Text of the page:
Red Lake Chairman pays tribute to Stanley Crooks

27 August 2012

Floyd “Buck” Jourdain, Chairman of the Red Lake Nation, has issued the a statement paying tribute to Chairman Stanley Crooks, who died Saturday after more than two decades of service to the Shakopee Mdewakanton Sioux Community (SMSC) and MIGA.

“It is with heavy hearts that the Red Lake Tribal Council acknowledges the passing of Chairman Stanley Crooks, who passed on August 25, 2012. Chairman Crooks was a dear friend of the Red Lake Band of Chippewa Indians.

Chairman Crooks was well revered, and respected by all Minnesota Indian leaders. His leadership and genuine concern for all Indian nations will be missed. Chairman Crooks continued the legacy and mission of his father, Norman Crooks, who was a pioneer of Indian gaming. Stanley fought hard to preserve gaming for what it was intended for, to benefit Indian people who have little opportunity.

Chairman Crooks and the Shakopee tribe generously contributed millions to Indian country, asking nothing in return. Here at Red Lake, Shakopee grants helped build two Boys & Girls Clubs, a skate park, basketball courts, and provided the startup money so that the Red Lake Band could breathe life back into the Red Lake fisheries and get people working again.

It brought tears to Chairman Crooks’ eyes when he observed the people at the fisheries working, feeling good and taking home a paycheck to their families. He was quoted as saying, “Now that’s what it’s all about! That’s why we do what we do.” He was equally proud of the fact that Shakopee played a part in providing a safe place for reservation kids to play and flourish at the Boys & Girls Clubs both at Red Lake and in Ponemah.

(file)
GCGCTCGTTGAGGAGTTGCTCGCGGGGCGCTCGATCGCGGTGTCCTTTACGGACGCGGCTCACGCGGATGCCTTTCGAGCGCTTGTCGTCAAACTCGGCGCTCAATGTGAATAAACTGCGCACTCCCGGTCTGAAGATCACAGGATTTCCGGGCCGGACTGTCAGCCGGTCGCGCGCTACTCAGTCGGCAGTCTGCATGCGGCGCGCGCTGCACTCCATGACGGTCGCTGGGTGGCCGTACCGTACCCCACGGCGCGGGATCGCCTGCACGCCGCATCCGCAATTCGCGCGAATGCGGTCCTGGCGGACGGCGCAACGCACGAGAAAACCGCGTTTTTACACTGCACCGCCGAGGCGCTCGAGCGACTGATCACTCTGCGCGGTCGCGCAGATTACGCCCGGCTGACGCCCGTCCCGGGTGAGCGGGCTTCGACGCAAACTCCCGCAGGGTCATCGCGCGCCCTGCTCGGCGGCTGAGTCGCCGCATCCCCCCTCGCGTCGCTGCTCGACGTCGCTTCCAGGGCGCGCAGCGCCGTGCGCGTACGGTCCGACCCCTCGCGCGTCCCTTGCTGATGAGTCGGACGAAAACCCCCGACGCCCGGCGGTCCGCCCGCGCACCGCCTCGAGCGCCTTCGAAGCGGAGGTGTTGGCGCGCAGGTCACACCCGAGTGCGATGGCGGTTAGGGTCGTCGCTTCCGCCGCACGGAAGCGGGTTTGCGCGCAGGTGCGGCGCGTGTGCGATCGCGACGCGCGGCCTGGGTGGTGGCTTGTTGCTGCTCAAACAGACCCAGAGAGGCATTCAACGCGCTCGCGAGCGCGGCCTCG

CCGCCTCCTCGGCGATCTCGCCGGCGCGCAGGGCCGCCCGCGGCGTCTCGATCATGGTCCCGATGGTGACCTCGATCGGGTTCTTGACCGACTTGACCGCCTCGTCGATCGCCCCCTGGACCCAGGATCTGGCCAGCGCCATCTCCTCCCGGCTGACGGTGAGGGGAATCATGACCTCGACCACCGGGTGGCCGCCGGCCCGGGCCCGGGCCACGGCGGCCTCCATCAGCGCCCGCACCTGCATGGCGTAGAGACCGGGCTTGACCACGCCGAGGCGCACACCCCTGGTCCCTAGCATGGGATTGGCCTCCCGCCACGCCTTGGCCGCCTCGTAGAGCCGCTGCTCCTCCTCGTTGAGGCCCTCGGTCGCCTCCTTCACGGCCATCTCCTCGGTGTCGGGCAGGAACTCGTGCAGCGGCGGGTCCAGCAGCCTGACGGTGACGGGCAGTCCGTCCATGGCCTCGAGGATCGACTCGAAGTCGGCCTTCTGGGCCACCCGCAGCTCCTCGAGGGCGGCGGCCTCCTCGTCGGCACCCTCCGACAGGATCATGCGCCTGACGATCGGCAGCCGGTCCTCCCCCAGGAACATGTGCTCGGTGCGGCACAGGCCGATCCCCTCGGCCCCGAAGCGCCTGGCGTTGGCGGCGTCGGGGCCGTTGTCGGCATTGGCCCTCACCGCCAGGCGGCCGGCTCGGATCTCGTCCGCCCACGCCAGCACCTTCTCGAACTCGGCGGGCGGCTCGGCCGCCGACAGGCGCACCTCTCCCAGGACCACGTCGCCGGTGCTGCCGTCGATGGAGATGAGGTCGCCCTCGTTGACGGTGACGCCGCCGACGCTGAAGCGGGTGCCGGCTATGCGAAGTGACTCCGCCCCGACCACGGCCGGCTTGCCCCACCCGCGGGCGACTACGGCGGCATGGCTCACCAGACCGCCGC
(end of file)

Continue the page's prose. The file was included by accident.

In the midst of a tough economic crisis in America, when banks would not loan money to Red Lake or wanted to gouge the tribe with high fees, Shakopee provided a loan to the Red Lake Band with low interest rates which enabled us to build the Red Lake casino, a convenience store, and a tribal justice complex. Also, the forestry greenhouse, a police substation in Ponemah and a new elderly nutrition building were projects that were completed with the help of the Shakopee Mdewakanton Sioux Community.

Without the leadership and support of Chairman Stanley Crooks and the rest of his Tribal Council, these projects may not have come to reality as quickly and as easily as they did. Some would not have happened at all.

The Chairman was uncompromising in his belief that Indian people come first. He was a strong leader with a big heart and a good man, who led with wisdom and integrity. He will be missed.

Our sincere condolences go out to his family, the Shakopee Tribal Council, and the entire Shakopee Mdewekanton Sioux Community.”


Members of the 2006 Shakopee Mdewakanton Sioux Business Council with Chairman Floyd “Buck” Jourdain, right: from left, Secretary-Treasurer Keith Anderson; Vice Chairman Glynn Crooks; and Chairman Stanley Crooks, accompanied by band members and friends.